"Four of the other compositors are very young, being under fifteen years of age; of the remaining eight, some were apprenticed by the Society for Promoting the Employment of Women, having heard of the Victoria Press through the register kept at Langham Place; and others through private channels.  They are of all ages, and have devoted themselves to their new occupation with great industry and perseverance, and have accomplished an amount of work which I did not expect untrained hands could perform in the time.  I was also induced to try the experiment of training a little deaf and dumb girl, one of the youngest above mentioned; she was apprenticed to me by the Asylum for the Deaf and Dumb, in the Old Kent Road, at the instance of a blind gentleman, Mr John Bird, who called on me soon after the office was opened.  This child will make a very good compositor in time, her attention being naturally undistracted from her work, though the difficulty of teaching her is very considerable, and the process of learning takes a longer time.

"Having given you a general description of my compositors, I will only add that the hours of work are from nine till one and from two till six.  Those who live near, go home to dinner between one and two; others have the use of a room in the house, some bringing their own dinners ready cooked, and some preparing it on the spot.  When they work overtime, as is occasionally unavoidable, for which of course they receive extra pay per hour, they have tea at half-past five, so as to break the time.

"It has been urged that printing is an unhealthy occupation. The mortality known to exist among printers had led people to this conclusion, but when we consider the principal causes producing this result, we find it arises in a great measure from removable evils. For instance, the imperfect ventilation, the impurity of the air being increased by the quantity and bad quality of the gas consumed, and not least by the gin, rum, and brandy, so freely imbibed by printers.  The chief offices being situated in the most unwholesome localities, are dark and close, and thus become hotbeds for the propagation of phthisis [ED—pulmonary tuberculosis].

 "In the annual reports for the last ten years of the Widows' Metropolitan Typographical Fund, we find the average age of the death of printers was forty-eight years.  The number of deaths caused by phthisis and other diseases of that class, among the members in the ten years ending December 31, 1859, was 101 out of a total number of 173, being fifty-eight three-fourths [58¾per cent of the whole....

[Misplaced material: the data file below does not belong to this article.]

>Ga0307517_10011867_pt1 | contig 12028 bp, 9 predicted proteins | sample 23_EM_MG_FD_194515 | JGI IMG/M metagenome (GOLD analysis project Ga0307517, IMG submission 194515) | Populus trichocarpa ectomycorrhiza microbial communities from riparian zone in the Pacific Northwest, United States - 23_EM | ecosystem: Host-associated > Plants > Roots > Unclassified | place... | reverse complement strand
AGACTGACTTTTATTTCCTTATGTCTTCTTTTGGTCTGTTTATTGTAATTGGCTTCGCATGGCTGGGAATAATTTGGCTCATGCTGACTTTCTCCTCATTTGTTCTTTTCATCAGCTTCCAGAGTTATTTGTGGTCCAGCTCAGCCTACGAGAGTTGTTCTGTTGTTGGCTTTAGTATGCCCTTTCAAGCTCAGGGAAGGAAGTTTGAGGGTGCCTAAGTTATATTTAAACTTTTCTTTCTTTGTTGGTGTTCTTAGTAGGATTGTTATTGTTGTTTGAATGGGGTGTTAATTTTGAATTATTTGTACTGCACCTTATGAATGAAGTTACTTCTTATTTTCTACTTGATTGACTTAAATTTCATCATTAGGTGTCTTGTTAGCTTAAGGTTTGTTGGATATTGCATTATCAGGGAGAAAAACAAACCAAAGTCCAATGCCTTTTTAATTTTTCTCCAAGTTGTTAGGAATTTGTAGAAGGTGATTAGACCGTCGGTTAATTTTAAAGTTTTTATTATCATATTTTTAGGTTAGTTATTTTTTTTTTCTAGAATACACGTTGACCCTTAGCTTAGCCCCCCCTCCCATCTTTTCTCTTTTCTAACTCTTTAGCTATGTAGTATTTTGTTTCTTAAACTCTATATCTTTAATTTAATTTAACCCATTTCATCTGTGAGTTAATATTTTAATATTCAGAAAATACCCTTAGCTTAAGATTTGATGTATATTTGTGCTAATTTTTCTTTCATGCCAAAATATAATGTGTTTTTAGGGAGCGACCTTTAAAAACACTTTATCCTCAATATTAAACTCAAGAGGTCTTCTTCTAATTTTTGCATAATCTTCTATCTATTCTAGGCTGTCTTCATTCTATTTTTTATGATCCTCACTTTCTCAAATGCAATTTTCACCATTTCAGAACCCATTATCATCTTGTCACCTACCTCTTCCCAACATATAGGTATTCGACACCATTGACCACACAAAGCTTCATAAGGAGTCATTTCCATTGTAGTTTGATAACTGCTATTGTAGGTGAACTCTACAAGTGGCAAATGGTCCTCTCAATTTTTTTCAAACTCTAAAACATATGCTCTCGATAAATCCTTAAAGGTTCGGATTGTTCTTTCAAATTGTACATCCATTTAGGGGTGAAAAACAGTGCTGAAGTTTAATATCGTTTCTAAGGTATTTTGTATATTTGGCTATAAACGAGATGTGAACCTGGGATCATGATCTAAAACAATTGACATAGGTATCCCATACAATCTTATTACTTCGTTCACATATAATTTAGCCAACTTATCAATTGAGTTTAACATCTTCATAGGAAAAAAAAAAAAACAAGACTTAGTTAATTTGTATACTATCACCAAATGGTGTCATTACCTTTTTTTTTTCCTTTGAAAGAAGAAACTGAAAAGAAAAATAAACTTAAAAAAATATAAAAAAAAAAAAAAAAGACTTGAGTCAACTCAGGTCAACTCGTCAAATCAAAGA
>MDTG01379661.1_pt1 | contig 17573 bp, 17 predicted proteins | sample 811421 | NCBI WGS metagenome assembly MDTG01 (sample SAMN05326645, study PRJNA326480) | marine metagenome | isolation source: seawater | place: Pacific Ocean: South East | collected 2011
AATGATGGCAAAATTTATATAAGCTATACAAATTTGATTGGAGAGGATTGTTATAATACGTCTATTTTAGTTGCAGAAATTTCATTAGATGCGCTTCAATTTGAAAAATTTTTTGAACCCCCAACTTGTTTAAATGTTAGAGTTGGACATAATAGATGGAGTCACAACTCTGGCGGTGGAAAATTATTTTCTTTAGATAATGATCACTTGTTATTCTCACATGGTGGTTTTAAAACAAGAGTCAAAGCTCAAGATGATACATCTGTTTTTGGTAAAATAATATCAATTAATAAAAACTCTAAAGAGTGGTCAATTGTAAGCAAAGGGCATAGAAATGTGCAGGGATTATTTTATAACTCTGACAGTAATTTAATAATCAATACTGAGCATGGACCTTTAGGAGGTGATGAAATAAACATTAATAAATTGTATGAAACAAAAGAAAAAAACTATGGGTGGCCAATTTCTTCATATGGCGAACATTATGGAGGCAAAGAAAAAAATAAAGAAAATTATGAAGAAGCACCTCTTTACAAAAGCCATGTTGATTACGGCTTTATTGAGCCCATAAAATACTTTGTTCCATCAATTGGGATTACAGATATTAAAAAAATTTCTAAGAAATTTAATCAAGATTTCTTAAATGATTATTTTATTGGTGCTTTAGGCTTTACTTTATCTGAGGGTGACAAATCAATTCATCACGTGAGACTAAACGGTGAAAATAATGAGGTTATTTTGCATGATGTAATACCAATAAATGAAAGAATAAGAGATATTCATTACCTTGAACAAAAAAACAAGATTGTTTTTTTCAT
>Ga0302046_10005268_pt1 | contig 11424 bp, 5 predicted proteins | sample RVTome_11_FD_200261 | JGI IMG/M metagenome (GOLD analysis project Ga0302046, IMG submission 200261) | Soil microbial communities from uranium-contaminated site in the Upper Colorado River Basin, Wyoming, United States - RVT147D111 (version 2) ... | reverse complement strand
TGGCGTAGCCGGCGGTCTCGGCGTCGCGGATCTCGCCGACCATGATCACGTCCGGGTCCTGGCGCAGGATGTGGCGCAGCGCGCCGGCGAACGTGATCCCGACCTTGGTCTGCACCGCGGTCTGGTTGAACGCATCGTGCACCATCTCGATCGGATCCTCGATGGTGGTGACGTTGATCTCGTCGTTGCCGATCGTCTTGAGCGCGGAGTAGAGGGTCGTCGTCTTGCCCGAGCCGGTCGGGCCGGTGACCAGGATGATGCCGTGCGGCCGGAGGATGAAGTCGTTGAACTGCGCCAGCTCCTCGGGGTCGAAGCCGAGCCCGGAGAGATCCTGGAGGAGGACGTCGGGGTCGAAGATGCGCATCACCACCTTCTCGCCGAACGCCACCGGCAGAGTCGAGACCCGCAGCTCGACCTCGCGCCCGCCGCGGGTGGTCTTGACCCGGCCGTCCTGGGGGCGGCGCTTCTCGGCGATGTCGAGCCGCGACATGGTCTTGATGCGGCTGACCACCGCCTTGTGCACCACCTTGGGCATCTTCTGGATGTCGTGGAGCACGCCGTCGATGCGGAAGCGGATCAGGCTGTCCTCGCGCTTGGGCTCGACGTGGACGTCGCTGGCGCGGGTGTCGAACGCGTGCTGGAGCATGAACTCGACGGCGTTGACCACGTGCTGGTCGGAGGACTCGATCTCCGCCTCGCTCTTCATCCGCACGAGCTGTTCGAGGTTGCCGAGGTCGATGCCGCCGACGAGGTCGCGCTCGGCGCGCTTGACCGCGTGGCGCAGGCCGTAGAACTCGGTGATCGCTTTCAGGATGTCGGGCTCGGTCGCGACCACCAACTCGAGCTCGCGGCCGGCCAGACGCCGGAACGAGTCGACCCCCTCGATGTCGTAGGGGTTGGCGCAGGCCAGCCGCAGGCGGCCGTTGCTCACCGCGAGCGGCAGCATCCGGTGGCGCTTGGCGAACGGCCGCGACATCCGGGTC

"The inhalation of dust from the types, which are composed of antimony and lead, is an evil less capable of remedy. The type when heated emits a noxious fume, injurious to respiration, which in course of years occasionally produces a partial palsy of the hands.  The sight of the compositor is frequently very much injured, apparently by close application to minute type, but probably, as Mr H. W. Porter remarks in his paper read before the Institute of Actuaries, from the quantity of snuff they take, which cannot fail to be prejudicial. This habit, at all events, is one from which we cannot suppose that the compositors of the Victoria Press will suffer.

"It has also been urged that the digestive functions may suffer from the long-continued standing position which the compositor practises at case. This, I believe, nothing but habit has necessitated. Each compositor at the Victoria Press is provided with a high stool, seated on which she can work as quickly as when standing.

"There is one branch of printing which, if pursued by the most cultivated class of women, would suffice to give them an independence—namely, reading and correcting for the press. Men who undertake this department earn two guineas a week; classical readers, capable of correcting the dead languages, and those conversant with German and Italian, receive more than this. But before the office of reader can be properly undertaken, a regular apprenticeship to printing must have been worked out; accuracy, quickness of eye, and a thorough knowledge of punctuation and grammar, are not sufficient qualifications for a reader in a printing office; she must have practically learnt the technicalities of the trade.  And I would urge a few educated women of a higher class to resolutely enter upon an apprenticeship for this purpose...."